By: Larry Lorance, Webmaster
I lived 10 years in Kansas City. I went to high
school and enlisted in the Navy there. In
1968 I photographed the Kansas City riots for the local newspaper (see photo
at right, click on photo to enlarge). National Guardsmen were assigned
to this station and rode on every run with the firefighters. It was
not uncommon for firefighters to take sniper fire during the days following
the death of Martin Luther King.
According to KCFD Deputy Chief Brad Humston "Apparatus 3501 was purchased from Conrad Fire Equipment in October 2002. It is an Emergency One rear-mount 95 foot, all aluminum, aerial platform. The body is a Cyclone II model. It came with a 2000 gpm pump. The apparatus has a 1025 lb. rated capacity that allows for 3 firefighters in the basket with plenty of equipment. With a 2.5 to 1 safety margin, it exceeds the NFPA 1901 structural safety requirement". Chief Humston also said "The apparatus has been housed at Station 30 located in southern Kansas City. It is scheduled to be relocated in our newest fire station, Station 36, when it opens late this year. The apparatus was recently involved in a shooting incident and received extensive damage to the body and aerial. All components have been repaired and the vehicle was inspected by E-One and 3rd-party engineers before returning to service".
"The model is an exact replica of the actual rig. The model could not be more precise. I am very proud to have it in the Code 3 collection as well as my own." ... KCFD Deputy Chief Brad Humston
I noticed Code 3 Collectibles has corrected what I considered to be a packaging
flaw. When they switched to the clear plastic display case with the black base,
they failed to latch the bottom to the top. This configuration
resulted in a number of "apparatus accidents". The plastic display case now has a locking device on both ends. The case
can no longer come apart. For some of us, this feature may be trivial. However,
all it takes is once for a model to drop from the bottom of the display case and
you will appreciate this new feature. The model comes nicely packed. There are
more doodads to securely hold the model in the display case than I expected. I
recommend reading the instructions on how to disconnect the doodads though!
The very first thing I noticed was what a great job they did on reproducing the
truck's fully extendable ladder. The colors, foot tick marks, compressed air bottles,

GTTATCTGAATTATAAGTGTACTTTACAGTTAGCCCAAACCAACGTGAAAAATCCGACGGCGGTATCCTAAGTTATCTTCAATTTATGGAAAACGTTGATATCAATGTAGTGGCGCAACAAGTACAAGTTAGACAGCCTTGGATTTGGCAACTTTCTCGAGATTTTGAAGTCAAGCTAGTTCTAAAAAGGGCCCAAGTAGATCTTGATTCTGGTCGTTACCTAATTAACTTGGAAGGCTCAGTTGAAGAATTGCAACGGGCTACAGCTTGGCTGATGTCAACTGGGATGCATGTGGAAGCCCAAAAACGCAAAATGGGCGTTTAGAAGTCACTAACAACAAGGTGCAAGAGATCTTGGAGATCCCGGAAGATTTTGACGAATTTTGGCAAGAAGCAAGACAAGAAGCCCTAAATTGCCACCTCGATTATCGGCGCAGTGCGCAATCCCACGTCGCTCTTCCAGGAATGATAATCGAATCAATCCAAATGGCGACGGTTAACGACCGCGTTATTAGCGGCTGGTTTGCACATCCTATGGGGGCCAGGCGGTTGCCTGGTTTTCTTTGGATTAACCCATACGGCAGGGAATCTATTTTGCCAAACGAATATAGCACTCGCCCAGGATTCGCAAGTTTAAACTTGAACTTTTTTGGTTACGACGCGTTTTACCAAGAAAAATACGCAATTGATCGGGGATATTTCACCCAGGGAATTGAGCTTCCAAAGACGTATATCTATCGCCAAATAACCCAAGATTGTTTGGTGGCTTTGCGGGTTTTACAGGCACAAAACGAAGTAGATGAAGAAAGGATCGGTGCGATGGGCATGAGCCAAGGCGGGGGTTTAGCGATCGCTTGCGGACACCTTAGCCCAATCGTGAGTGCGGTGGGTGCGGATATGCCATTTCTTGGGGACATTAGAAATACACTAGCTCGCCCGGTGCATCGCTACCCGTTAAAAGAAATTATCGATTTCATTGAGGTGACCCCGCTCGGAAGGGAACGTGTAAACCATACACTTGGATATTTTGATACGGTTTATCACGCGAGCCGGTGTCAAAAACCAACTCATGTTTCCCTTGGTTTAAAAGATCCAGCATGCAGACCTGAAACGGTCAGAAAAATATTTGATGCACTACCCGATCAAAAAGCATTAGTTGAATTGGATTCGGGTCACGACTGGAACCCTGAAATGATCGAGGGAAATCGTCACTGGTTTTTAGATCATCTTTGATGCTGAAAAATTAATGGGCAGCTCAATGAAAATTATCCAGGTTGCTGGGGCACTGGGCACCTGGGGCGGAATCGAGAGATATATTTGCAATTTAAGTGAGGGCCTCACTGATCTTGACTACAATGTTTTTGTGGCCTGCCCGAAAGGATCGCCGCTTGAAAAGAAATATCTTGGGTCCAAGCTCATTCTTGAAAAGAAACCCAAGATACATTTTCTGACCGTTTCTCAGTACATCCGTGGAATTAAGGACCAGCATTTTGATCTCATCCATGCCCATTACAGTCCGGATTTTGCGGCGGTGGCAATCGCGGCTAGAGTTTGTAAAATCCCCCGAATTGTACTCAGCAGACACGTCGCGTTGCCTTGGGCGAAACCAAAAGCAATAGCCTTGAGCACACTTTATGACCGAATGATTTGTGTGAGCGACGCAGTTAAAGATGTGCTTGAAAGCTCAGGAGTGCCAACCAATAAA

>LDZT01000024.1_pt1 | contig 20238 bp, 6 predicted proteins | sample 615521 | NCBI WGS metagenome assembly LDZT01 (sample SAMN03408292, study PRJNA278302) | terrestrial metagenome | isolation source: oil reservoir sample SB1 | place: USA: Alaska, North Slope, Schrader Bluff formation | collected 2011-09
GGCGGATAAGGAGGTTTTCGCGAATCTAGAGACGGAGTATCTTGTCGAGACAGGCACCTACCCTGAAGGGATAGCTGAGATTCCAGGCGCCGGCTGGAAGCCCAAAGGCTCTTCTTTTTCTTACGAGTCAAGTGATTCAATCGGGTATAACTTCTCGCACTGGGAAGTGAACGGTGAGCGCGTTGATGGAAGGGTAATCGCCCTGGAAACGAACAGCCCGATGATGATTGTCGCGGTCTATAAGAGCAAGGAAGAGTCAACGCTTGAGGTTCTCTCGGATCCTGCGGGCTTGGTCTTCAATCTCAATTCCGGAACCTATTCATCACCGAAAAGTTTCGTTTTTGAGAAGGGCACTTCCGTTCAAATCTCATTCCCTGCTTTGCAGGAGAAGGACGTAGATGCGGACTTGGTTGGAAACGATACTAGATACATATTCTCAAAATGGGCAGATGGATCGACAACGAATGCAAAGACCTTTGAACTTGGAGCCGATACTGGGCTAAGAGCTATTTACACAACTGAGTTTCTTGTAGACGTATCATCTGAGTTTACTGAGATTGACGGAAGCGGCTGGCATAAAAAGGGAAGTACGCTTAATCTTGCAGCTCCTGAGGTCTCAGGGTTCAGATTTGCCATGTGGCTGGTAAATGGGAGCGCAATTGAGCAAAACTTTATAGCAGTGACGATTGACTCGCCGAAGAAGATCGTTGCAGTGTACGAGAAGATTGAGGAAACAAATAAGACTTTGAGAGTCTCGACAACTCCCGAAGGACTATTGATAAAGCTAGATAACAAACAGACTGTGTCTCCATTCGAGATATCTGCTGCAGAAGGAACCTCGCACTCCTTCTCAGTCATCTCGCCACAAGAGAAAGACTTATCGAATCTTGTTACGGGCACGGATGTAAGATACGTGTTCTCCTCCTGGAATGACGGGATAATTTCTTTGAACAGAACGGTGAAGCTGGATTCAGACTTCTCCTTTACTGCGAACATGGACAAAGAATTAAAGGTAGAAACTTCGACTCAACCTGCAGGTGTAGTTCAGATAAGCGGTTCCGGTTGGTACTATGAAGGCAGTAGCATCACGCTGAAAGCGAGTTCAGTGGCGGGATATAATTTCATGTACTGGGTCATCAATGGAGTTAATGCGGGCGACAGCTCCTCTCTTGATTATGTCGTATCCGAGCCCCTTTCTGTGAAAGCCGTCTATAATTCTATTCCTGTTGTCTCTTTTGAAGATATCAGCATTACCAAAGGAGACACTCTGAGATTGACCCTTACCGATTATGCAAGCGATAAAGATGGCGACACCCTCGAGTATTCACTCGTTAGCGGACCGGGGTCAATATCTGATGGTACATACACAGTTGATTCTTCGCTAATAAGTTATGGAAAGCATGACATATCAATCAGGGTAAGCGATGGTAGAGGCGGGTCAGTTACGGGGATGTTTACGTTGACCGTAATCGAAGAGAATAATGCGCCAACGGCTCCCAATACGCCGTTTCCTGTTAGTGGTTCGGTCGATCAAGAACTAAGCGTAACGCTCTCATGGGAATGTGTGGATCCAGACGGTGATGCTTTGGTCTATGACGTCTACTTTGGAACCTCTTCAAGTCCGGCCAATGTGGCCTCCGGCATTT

and hydraulics' are all perfect. For the first time, I noticed a angle indicator on
the ladder. The truck's bucket even has three hose rolls inside of it and you
can even see the detail on the bucket's control panel. Code 3 Collectibles did a
remarkable job hiding the hardware that allows this ladder to be fully
functional. What really stands out is the truck's ladder board that reads "KCFD
Truck 15". There is a vast improvement over previous releases.
This is a new mold from Code 3 Collectibles. If Truck 15
is any indication of future fire department releases using this mold, then collectors
really have a winner on their shelves!
The lights on the front of the model are all clear, textured, colored plastic and not painted like previous ladder releases. The Q2 siren even has a grill. Either side of the bumper have simulated strobe lights that are painted. The front of the model sport authentic markings including the cities equipment number 3501.
Working our way down the officer's side....
Truck 15 has working stabilizers!
The hose panel is highly detailed, including all markings. The detailed hose connections are no longer part of the mold, they are separate molds and glued to the hose panel. I took a magnifying glass and could read all the wording on the hose panel; amazing! Again, I keep going back to the coloring, Code 3 Collectibles did a superb job matching the original truck's panel color. The compartments are flawless.
Truck 15 has two portable lights, one on either side on the
truck. I was disappointed the lights did not have a clear lens.
However, Code 3 Collectibles uses a reflective paint in the back of these
lights. For those of you who already have this truck, take a
magnifying glass and look at the light. Now this is really cool!
The rear of the truck, like the front, uses clear plastic lens. This includes the red and blue emergency lights. For the emergency lights that are to small to mold, they are pad painted. You can easily see the E-One logo and other graphics. The tow rings are even there.
On the Driver's Side....
The pump panel is a real standout! Again, like the hose panel, you can read the lettering on the pad printed graphics. The hose connections are not part of the mold but separate molds glued to the panel. There is one hose connected the the panel that leads to the hose bed. You can see the real attention to detail! There is a difference between the panel on the real truck and the model.
The hose bed itself sports ten foam containers and weathered hose. For those of you new to collecting, there was a time that Code 3 Collectibles did not mold weathered hose to their models. If I had to single out what single innovation improves the appearance of Code 3 Collectibles models this would have to be it!
Bringing it Back to the House....
They call Missouri the "Show Me State", will Code 3 Collectibles "showed me" they can produce a highly detailed and accurate model of the KCFD Truck 15. I have been collecting Code 3 Collectibles from the very beginning. Many of us remember the Series One Seagrave releases, with their toy like qualities. That was then and this is now. Again, Code 3 Collectibles has outdone themselves. Without exception, the KCFD Truck 15 displays the greatest detail of any 1:64 scale model in my 100 plus model collection. I continued to be amazed at the detail they build into their new releases. Great job!!
On a WOW factor of 1 - 5, I give the Code 3 Collectibles KCFD Truck 15 a 4.5!
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